Son of a Witch – Sam


Sam would become the true friend Gio had so ardently wished for when he was twelve.

Sam has been to hell three separate times and all he got were some lousy scars. He goes out looking for fights like treasure in the sand. His knuckles are gnarled like knots on an old tree trunk. Like a retired boxer after thirty years of punching faces bloody, but Sam’s only twenty.

Sam sort of happened upon magic the way someone trips over a guardrail and falls off a cliff. It was only a few months before he met Gio and it turned his insides hard as stone. He’d climbed out of his bedroom window to escape his parents shouting and set off into the darkened town center in his pajamas. He kicked a pebble down Main Street, past the dark shop windows and vacant sidewalks. The stop lights blinked yellow over his head and he walked right down the middle of the road because, even then, he was gambler.

There was something percolating within him as he went down that street, a feeling he wouldn’t know what to call for many years. With the benefit of hindsight, I can tell you what it was: he thrilled in the idea that his life was in someone else’s hands and that a life out there might be in his. And that very night, one would be.

He heard a tiny shriek from the old gazebo in the park up ahead. He took off running toward it. That shows the kind of chops he had even back then. He ducked behind the tree nearest to the gazebo and saw a man, maybe his dad’s age grasping the wrist of a young girl. Her long sandy hair was tangled with leaves, her nightgown dirty and torn at the ankles and Sam recognized her.

It was Daisy. The girl who sat in front of him in class. He’d been half in love with her since first grade. He’d been kind to her even though his friends told him girls weren’t cool. Sam even shared his lunch with her when she had none that one time. He was out from behind the tree the second he realized it was her.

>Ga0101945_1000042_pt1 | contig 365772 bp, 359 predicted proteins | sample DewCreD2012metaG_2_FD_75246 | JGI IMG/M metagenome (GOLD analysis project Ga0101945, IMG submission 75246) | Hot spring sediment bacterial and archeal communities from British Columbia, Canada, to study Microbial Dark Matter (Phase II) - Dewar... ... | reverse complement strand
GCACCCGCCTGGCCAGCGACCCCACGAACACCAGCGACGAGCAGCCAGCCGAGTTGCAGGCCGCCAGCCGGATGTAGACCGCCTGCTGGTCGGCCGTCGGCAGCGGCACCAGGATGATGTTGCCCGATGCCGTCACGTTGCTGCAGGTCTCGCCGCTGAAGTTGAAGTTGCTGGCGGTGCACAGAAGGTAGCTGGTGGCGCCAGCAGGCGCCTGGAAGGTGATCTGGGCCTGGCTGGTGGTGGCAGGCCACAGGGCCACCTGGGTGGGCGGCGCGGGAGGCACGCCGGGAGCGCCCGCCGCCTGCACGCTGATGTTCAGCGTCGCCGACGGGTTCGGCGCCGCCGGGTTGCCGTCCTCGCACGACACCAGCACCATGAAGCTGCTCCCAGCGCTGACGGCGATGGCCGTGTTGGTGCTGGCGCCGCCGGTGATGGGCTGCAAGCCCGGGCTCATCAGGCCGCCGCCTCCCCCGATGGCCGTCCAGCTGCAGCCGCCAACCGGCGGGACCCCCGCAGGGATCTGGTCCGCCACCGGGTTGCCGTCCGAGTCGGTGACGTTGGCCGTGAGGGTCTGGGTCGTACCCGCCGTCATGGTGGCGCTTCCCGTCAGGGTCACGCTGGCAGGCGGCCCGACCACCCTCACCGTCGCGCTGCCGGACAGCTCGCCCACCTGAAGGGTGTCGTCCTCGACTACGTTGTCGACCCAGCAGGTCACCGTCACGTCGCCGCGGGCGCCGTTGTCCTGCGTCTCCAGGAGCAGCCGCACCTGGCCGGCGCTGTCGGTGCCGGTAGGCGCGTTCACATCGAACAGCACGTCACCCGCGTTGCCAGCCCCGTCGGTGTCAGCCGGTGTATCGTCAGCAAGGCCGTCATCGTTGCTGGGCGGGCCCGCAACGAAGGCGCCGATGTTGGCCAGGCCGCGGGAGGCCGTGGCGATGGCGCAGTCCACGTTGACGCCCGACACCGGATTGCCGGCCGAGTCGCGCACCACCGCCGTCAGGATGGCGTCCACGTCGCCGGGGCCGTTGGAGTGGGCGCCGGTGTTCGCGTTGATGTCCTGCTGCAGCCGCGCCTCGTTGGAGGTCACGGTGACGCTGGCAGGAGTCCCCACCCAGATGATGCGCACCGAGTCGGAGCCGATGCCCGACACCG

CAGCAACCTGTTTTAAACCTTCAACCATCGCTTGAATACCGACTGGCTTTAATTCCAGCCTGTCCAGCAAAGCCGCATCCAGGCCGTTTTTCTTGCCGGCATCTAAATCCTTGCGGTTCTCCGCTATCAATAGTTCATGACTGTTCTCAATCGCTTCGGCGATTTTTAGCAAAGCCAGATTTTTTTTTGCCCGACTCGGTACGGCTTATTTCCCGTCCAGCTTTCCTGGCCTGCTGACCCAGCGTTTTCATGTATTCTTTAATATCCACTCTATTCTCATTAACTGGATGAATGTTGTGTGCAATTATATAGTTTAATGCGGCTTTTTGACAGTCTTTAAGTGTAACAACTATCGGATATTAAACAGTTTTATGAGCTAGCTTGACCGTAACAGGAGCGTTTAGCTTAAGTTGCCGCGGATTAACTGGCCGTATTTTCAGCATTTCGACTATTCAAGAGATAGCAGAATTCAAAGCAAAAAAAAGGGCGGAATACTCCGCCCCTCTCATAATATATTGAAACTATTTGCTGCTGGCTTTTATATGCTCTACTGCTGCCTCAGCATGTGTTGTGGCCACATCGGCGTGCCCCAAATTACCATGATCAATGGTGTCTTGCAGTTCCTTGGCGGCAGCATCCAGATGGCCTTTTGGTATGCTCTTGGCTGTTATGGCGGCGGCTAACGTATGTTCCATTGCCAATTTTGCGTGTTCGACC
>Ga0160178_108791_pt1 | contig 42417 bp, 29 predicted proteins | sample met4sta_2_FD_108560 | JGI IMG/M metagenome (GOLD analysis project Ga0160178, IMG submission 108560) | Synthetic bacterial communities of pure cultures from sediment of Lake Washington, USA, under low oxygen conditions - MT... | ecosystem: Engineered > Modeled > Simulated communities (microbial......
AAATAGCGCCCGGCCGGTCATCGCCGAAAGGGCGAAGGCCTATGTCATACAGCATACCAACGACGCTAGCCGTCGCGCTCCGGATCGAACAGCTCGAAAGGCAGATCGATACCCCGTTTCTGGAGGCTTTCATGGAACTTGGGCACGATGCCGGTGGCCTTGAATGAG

As he ran up the creaky wooden stairs, he noticed the man had a long knife laying flat against Daisy’s cheek. She chewed her lip silently and tears dripped over her cheeks. The man saw Sam bounding up the stairs, his little chest puffed out, too young to understand what happens to heroes in real life. The large stranger quickly sliced Daisy’s face before the boy threw himself on his back, kicking and clawing at him.
“Run, Daisy!” Sam screamed. And caught a glimpse of her scrambling off into the woods, half of her face turned crimson with blood.

grown man. And as I’m sure you know, fighting with someone looking for a fight will never work out well for their opponent. But ultimately Sam’s size had him at a disadvantage.

The stranger flung Sam off his back and onto the wooden floor of the gazebo. The landing knocked the breath out of his small lungs and before he could even struggle for the next gulp, the man was over him. He raised his fist to his mouth and blew into it. A fine white powder sprayed over Sam’s face, dusting his pupils, sucked into his nose and mouth as he gasped for air.

“Stupid kid.” The man said as he stood to his full height. “I already have what I need.” Seeing the boy already beginning to writhe, the man walked away, safe in the knowledge he wouldn’t be followed.


previous chapter: Son of a Witch – Agnes


photograph by Matthew Pla

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Noelle Currie

I have been writing short fiction and poetry for ten years. I recently completed the second of two novels that are currently unpublished. I was the winner of The Book Doctor’s Pitchapalooza in 2013 and recipient of the Gold Medal in poetry in the Tunxis Academic and Art Challenge in 2009. I submit poetry and short fiction pieces to the creative writing website weekly. I graduated from the University of Connecticut in 2013 with a degree in vocal performance. My second love is singing opera.

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